"I also remember walking down the tunnel from the dressing-room and looking sideways at the Argentine team as a 19-year-old kid and I said to myself 'Jesus Christ, look at the size of them'. They were absolutely huge. On the pitch I just followed instructions and did a few good things and the rest is history."
"We went out there with no fear and everything clicked. It was just a fantastic night."
How did the Argentines take such a humiliating loss that made world headlines?
"Not very well. During the game they were getting frustrated and dished out a few elbows when the ball was at the other end. They were quite upset and nasty but that's Argentina for you when things do not go their way. The Argentines were just embarrassed to be losing to a bunch of minnows.
"We played them on a Thursday night and on the Sunday afternoon we had to play the final against Brazil. But on the Friday morning we were still celebrating the big win and we were coming out of bars at 4am blind drunk. It would not happen today but those days it was old school. We lost the final 2-0."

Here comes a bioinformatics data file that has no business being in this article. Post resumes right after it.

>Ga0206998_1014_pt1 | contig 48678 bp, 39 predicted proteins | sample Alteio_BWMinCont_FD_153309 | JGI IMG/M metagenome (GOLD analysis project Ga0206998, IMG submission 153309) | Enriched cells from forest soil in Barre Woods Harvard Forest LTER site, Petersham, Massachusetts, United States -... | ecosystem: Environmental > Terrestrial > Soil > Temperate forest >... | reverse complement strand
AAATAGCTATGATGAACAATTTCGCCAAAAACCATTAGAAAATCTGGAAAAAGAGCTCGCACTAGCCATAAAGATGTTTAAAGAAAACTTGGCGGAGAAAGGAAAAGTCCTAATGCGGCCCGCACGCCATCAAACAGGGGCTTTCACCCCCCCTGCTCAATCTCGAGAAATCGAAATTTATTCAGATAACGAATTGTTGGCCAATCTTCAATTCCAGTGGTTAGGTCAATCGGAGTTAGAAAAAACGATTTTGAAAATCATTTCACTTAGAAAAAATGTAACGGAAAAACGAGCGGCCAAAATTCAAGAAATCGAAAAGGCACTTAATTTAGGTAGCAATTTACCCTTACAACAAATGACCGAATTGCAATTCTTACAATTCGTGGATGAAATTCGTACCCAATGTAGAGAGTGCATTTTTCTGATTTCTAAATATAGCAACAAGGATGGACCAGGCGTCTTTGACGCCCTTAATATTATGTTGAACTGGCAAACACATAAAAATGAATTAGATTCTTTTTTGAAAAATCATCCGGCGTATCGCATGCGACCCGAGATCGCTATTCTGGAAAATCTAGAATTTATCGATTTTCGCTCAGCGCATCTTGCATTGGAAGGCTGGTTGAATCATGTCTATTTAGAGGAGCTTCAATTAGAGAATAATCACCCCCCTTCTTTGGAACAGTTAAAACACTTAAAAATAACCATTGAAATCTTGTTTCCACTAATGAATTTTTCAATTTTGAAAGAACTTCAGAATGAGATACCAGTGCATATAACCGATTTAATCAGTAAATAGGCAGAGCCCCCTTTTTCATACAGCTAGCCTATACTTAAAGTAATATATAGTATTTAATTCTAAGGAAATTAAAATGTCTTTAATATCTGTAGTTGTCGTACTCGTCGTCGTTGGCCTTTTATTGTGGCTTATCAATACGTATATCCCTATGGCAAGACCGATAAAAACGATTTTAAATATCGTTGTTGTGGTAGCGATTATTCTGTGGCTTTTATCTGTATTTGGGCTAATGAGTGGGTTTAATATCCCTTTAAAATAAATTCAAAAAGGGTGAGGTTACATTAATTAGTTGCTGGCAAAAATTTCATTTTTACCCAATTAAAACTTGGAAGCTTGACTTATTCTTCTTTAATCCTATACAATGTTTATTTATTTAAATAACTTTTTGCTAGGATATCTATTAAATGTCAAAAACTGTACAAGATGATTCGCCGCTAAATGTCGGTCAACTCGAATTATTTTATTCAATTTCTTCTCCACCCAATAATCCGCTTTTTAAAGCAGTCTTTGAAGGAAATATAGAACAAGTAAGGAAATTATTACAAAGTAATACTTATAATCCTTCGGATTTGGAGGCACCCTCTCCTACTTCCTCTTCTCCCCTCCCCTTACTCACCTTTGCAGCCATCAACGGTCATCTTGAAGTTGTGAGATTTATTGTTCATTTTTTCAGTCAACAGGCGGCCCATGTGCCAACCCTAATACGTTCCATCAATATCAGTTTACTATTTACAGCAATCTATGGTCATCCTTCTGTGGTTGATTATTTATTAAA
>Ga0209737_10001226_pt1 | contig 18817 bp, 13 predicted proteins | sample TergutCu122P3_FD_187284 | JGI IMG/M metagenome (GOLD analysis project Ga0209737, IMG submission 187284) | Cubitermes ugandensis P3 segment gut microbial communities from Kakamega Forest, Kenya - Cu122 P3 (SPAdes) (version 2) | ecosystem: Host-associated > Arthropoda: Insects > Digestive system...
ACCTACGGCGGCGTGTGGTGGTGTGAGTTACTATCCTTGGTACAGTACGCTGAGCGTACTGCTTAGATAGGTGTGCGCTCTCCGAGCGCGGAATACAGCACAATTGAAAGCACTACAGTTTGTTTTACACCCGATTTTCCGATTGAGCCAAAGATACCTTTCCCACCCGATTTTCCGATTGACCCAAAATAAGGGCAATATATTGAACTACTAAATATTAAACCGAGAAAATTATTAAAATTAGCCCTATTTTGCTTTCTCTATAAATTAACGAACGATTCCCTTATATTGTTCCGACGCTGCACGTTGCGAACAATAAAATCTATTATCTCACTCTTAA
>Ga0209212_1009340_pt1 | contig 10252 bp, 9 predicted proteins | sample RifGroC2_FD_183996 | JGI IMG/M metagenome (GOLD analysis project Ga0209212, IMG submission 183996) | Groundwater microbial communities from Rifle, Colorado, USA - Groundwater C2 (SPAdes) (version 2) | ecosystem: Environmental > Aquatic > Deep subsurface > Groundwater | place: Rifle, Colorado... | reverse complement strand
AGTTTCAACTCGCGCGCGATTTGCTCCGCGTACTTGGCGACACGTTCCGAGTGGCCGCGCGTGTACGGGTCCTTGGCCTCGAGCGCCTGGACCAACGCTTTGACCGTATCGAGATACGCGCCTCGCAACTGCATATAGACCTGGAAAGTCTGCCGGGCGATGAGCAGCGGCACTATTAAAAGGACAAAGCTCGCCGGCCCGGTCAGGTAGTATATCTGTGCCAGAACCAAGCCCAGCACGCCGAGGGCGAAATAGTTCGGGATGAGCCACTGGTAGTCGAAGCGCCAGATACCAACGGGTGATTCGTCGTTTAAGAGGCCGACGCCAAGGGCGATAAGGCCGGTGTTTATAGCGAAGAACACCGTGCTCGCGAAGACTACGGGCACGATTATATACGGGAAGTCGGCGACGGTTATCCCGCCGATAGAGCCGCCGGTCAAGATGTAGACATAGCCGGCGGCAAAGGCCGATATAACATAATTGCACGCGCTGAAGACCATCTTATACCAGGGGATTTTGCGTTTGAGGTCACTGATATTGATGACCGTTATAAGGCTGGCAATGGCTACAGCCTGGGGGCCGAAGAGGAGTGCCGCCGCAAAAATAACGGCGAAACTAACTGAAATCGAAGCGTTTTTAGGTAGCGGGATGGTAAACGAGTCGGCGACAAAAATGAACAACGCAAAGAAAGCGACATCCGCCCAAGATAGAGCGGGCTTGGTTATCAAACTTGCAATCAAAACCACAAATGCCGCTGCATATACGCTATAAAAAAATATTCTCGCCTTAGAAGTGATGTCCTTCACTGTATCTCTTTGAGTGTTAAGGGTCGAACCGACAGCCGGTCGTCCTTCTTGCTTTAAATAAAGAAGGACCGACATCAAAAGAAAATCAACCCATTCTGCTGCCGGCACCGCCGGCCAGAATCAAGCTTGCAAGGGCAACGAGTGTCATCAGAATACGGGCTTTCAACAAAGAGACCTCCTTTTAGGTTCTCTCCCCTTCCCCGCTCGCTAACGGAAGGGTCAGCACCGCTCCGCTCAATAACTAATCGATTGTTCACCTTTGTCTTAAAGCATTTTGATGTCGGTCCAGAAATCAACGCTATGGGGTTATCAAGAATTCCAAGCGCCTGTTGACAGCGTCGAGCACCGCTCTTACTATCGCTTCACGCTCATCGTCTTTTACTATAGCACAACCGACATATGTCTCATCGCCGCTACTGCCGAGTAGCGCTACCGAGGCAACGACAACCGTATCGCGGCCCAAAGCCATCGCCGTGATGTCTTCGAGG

You also formed part of the 1988 Olympic Games squad. After playing in the qualifiers, did you expect to be used more than once as a substitute in Korea?
"A few days before we travelled to Korea, I had appendicitis and had to have my appendix taken out. It was touch and go if I would go to the Olympics but amazingly three days after surgery I was jogging so I was passed fit. I missed the first two games but came on late against Nigeria. It would be fair to say that without the appendicitis I would have played more."
The late 1980s however must be the most rewarding period of your whole career.
"I think so. My only regret is that it happened for me too early in my career and I did not fully appreciate how lucky I was. I was young and I had no expectations, I just got there out and played. I had a bad period in the early 1990s when I played like shit and it was not until I came to Malaysia that I started playing the way I could."
The 1990 World Cup campaign effectively went off the rails when Australia lost 2-0 away to New Zealand. What do you remember of your last full international match?
"It was a typically physical game against New Zealand. They were highly motivated and did the hard yards and I don't think we played well. That was a killer because had we won or even drawn that game in Auckland we would have needed a draw not a win against Israel in our last game to progress to a playoff with Colombia. We drew 1-1 with Israel and we were out."
Arok helped you become an international player. What were his best attributes?